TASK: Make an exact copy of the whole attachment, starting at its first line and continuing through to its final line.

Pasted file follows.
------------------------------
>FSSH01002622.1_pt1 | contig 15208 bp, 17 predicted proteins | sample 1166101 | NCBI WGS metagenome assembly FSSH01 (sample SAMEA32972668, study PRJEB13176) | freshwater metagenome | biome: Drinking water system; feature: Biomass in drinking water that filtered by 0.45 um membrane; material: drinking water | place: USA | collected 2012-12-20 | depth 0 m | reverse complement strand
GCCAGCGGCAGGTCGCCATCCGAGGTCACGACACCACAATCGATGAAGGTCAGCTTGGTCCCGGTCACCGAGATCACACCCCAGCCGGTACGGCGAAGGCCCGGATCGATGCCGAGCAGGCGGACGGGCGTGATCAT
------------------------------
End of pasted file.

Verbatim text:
>FSSH01002622.1_pt1 | contig 15208 bp, 17 predicted proteins | sample 1166101 | NCBI WGS metagenome assembly FSSH01 (sample SAMEA32972668, study PRJEB13176) | freshwater metagenome | biome: Drinking water system; feature: Biomass in drinking water that filtered by 0.45 um membrane; material: drinking water | place: USA | collected 2012-12-20 | depth 0 m | reverse complement strand
GCCAGCGGCAGGTCGCCATCCGAGGTCACGACACCACAATCGATGAAGGTCAGCTTGGTCCCGGTCACCGAGATCACACCCCAGCCGGTACGGCGAAGGCCCGGATCGATGCCGAGCAGGCGGACGGGCGTGATCAT